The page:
I started out working on straight lines on a stone and was so consumed by it that I had no idea of the time passing.  The real apprentices stopped by and shared their experiences.  And the information the master imparted throughout the day was simply fascinating. Stone masonry is linked to all aspects of life.  And the master's tales are many and varied.

After an hot coffee and break in the King of Hearts I continued with my straight lines.  This may sound boring but believe you me, it was anything but.  I carved straight line after straight line and I could see the improvement as the lines progressed.  And that's what makes the difference.  Ok I may not have the skill of the apprentices nor indeed the master but I left St Clements church with a greater degree of proficiency than when I arrived.

During lunch I took the opportunity to have a good look around St Clements and all it holds.  The displays are comprehensive and include stones, tools and drawings but that short list doesn't do justice to the work that has gone into them.  I encourage everyone to visit the church and chat with the folks you'll meet.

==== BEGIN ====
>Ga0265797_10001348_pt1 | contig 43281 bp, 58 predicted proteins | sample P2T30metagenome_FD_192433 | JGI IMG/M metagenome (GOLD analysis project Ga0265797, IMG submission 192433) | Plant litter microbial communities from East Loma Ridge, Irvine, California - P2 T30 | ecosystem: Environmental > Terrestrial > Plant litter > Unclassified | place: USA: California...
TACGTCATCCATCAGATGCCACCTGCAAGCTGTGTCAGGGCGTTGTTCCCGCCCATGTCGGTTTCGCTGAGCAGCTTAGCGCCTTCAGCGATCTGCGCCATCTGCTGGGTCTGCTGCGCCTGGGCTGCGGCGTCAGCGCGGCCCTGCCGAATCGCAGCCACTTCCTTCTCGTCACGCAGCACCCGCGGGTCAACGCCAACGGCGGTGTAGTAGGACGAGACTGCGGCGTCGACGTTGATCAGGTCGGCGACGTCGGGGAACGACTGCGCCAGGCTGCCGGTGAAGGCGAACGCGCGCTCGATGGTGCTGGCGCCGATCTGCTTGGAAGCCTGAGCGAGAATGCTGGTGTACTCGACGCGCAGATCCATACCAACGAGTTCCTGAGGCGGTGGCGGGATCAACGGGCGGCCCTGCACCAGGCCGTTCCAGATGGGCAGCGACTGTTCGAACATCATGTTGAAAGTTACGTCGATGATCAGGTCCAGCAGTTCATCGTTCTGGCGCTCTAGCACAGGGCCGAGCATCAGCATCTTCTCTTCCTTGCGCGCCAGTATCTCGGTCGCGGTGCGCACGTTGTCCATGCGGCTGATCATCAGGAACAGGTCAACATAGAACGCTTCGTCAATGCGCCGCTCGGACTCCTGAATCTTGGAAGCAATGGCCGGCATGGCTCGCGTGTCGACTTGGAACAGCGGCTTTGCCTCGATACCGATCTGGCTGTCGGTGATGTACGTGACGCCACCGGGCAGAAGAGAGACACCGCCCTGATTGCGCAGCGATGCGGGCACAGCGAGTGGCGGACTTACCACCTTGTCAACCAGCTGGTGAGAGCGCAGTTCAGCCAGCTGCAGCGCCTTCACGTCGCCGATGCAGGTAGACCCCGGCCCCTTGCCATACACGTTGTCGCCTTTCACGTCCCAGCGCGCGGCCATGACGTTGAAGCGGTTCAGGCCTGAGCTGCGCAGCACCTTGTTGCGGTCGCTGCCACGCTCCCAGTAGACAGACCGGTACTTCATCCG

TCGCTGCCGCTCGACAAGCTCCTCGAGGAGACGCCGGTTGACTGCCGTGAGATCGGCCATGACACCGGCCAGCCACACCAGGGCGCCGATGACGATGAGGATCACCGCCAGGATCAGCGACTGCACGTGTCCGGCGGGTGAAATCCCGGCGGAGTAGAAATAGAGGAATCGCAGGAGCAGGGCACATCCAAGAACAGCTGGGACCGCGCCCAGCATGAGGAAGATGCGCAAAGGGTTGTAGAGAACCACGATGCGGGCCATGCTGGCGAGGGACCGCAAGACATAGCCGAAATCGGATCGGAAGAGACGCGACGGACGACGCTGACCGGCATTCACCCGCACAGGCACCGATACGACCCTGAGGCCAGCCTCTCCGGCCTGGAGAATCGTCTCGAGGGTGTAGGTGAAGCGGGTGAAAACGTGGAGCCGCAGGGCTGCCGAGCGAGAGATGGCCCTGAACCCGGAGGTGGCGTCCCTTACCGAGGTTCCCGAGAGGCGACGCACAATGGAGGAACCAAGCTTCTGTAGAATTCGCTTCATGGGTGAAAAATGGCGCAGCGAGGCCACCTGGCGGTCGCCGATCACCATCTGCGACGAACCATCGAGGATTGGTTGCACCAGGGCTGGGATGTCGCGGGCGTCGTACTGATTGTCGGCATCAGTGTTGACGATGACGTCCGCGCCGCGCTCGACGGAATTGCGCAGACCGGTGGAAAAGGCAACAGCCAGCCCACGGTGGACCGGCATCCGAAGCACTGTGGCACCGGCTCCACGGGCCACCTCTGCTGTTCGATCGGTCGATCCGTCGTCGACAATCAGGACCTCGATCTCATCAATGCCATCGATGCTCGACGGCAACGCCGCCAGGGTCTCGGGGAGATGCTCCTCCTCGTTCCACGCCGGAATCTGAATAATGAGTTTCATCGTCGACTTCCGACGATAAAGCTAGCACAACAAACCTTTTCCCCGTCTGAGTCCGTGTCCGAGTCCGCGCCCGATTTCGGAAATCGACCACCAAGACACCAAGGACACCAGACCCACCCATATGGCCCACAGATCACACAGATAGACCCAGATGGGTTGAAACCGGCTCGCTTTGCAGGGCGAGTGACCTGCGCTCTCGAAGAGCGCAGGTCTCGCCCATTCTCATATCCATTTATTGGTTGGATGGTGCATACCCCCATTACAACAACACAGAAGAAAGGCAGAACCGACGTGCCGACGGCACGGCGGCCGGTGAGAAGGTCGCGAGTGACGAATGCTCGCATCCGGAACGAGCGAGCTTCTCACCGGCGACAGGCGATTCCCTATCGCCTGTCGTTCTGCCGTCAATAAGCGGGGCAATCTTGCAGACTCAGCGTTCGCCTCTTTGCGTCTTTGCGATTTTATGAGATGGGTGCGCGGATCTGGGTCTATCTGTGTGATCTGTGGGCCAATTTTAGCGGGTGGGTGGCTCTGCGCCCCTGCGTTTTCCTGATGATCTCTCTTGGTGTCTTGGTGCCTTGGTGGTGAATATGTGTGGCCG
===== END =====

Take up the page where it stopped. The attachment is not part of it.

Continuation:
In the afternoon the master helped me to branch out into curves and by the time it was getting dark I had completed my first capital letter O.  I couldn't be more proud.  Although the present I got was for a day at St Clements the day isn't over until you complete your 'piece'.  And I've just booked my next stab at it.  I'm 58 so a 7 year apprenticeship isn't really practical for me.  But oh how I envy them who work with the master regularly as they progress towards their master pieces.  And in my own way, I'm delighted I got out of bed on that cold morning in January.

Thanks are  due to all who made it possible."